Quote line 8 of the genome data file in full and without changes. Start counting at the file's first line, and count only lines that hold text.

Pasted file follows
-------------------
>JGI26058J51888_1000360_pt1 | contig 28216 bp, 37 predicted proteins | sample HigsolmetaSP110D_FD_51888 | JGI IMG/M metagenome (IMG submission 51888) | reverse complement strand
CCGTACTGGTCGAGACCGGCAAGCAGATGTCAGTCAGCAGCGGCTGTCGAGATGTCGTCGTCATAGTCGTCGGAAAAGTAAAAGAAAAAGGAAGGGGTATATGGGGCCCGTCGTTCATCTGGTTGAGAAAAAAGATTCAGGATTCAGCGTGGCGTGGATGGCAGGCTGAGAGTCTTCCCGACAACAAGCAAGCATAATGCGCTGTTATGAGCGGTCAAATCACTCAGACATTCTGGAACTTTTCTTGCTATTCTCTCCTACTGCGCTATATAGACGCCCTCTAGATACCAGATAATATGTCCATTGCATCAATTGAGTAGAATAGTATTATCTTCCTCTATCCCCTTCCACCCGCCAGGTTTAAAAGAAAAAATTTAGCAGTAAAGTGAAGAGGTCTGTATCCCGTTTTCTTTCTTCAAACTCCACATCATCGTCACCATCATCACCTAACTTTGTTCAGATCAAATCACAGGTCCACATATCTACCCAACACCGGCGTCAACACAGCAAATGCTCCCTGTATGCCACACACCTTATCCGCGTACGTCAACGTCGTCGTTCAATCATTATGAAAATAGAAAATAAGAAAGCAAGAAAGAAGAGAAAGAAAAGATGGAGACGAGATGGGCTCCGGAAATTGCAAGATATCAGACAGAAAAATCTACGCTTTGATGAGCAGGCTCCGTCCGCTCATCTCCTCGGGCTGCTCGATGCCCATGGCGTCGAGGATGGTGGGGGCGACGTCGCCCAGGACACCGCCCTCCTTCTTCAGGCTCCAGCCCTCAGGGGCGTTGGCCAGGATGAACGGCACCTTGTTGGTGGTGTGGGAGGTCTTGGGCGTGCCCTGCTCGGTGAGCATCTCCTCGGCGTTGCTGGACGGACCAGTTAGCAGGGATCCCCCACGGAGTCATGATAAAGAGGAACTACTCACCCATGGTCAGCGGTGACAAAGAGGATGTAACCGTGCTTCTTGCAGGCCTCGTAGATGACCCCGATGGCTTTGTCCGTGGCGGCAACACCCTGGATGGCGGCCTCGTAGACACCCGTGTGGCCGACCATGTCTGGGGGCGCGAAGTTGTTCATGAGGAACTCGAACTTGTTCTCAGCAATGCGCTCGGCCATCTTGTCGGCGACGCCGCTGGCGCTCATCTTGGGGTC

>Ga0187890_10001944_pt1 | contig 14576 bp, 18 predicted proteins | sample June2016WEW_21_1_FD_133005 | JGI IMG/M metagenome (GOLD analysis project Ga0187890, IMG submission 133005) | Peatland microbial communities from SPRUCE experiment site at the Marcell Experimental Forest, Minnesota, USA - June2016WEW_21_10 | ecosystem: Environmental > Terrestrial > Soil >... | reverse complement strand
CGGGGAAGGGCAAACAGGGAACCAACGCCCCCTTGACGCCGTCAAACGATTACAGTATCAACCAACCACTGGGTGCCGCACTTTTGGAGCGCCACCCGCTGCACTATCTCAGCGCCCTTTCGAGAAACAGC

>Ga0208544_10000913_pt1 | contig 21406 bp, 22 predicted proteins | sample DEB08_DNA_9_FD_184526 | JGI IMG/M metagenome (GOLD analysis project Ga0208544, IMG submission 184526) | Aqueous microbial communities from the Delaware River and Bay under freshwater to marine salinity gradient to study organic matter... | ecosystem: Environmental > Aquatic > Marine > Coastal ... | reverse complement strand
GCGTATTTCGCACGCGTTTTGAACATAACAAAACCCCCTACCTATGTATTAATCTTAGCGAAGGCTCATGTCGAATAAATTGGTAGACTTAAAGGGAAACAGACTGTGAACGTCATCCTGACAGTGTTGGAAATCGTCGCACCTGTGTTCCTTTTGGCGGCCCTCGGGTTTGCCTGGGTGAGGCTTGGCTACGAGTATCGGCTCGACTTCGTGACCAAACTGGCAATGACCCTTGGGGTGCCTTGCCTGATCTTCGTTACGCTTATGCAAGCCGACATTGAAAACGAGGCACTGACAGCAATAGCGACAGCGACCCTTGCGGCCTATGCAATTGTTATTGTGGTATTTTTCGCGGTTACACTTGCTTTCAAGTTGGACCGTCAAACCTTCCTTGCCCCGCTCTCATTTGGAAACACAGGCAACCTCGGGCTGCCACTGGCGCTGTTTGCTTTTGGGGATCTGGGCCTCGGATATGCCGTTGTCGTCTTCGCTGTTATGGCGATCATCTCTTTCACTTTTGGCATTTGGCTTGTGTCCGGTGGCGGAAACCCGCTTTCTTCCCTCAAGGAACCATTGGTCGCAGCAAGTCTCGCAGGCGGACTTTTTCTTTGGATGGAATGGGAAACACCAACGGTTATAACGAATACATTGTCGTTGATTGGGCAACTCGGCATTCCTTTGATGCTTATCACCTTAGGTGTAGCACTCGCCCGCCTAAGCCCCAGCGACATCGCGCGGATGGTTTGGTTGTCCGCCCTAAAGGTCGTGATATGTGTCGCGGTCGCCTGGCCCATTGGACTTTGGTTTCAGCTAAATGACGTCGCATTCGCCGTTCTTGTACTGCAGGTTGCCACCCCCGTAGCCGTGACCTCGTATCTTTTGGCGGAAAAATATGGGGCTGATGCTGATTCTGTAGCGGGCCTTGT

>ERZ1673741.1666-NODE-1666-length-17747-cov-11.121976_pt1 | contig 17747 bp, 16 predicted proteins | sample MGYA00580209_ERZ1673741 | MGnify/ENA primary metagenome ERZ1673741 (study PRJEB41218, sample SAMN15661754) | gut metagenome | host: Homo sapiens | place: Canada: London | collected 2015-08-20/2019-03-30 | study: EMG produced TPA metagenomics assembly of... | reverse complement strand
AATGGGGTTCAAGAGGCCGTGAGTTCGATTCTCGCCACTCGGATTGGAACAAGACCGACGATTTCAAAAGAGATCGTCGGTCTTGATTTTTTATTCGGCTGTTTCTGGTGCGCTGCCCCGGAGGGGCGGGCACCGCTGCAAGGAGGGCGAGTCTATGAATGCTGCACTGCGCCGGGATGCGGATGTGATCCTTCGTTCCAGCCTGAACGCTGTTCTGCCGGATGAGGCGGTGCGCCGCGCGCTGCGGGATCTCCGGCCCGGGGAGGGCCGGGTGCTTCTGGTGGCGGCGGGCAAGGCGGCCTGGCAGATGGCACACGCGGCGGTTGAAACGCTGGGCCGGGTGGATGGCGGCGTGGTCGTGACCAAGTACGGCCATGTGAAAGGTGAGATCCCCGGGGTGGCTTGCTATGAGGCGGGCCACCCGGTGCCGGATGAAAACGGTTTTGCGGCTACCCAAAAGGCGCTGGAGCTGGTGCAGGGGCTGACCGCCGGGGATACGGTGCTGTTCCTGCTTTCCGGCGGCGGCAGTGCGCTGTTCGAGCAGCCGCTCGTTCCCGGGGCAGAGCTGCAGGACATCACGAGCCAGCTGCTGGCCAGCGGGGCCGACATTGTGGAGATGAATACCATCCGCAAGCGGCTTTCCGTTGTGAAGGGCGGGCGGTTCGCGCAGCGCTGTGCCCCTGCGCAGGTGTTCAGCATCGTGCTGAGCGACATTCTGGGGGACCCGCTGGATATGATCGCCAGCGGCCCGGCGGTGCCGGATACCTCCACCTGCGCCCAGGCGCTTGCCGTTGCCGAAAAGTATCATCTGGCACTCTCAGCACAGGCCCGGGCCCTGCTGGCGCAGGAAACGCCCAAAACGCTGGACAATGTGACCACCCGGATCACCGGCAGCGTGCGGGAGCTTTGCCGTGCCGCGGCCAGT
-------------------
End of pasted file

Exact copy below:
AATGGGGTTCAAGAGGCCGTGAGTTCGATTCTCGCCACTCGGATTGGAACAAGACCGACGATTTCAAAAGAGATCGTCGGTCTTGATTTTTTATTCGGCTGTTTCTGGTGCGCTGCCCCGGAGGGGCGGGCACCGCTGCAAGGAGGGCGAGTCTATGAATGCTGCACTGCGCCGGGATGCGGATGTGATCCTTCGTTCCAGCCTGAACGCTGTTCTGCCGGATGAGGCGGTGCGCCGCGCGCTGCGGGATCTCCGGCCCGGGGAGGGCCGGGTGCTTCTGGTGGCGGCGGGCAAGGCGGCCTGGCAGATGGCACACGCGGCGGTTGAAACGCTGGGCCGGGTGGATGGCGGCGTGGTCGTGACCAAGTACGGCCATGTGAAAGGTGAGATCCCCGGGGTGGCTTGCTATGAGGCGGGCCACCCGGTGCCGGATGAAAACGGTTTTGCGGCTACCCAAAAGGCGCTGGAGCTGGTGCAGGGGCTGACCGCCGGGGATACGGTGCTGTTCCTGCTTTCCGGCGGCGGCAGTGCGCTGTTCGAGCAGCCGCTCGTTCCCGGGGCAGAGCTGCAGGACATCACGAGCCAGCTGCTGGCCAGCGGGGCCGACATTGTGGAGATGAATACCATCCGCAAGCGGCTTTCCGTTGTGAAGGGCGGGCGGTTCGCGCAGCGCTGTGCCCCTGCGCAGGTGTTCAGCATCGTGCTGAGCGACATTCTGGGGGACCCGCTGGATATGATCGCCAGCGGCCCGGCGGTGCCGGATACCTCCACCTGCGCCCAGGCGCTTGCCGTTGCCGAAAAGTATCATCTGGCACTCTCAGCACAGGCCCGGGCCCTGCTGGCGCAGGAAACGCCCAAAACGCTGGACAATGTGACCACCCGGATCACCGGCAGCGTGCGGGAGCTTTGCCGTGCCGCGGCCAGT